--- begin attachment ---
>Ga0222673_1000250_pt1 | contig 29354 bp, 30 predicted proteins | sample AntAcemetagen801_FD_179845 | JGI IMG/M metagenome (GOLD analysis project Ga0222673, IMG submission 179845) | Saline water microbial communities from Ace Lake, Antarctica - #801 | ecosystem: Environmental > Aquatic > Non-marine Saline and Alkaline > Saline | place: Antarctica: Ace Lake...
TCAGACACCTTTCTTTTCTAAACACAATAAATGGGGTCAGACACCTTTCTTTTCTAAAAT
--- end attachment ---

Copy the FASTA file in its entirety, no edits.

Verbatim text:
>Ga0222673_1000250_pt1 | contig 29354 bp, 30 predicted proteins | sample AntAcemetagen801_FD_179845 | JGI IMG/M metagenome (GOLD analysis project Ga0222673, IMG submission 179845) | Saline water microbial communities from Ace Lake, Antarctica - #801 | ecosystem: Environmental > Aquatic > Non-marine Saline and Alkaline > Saline | place: Antarctica: Ace Lake...
TCAGACACCTTTCTTTTCTAAACACAATAAATGGGGTCAGACACCTTTCTTTTCTAAAAT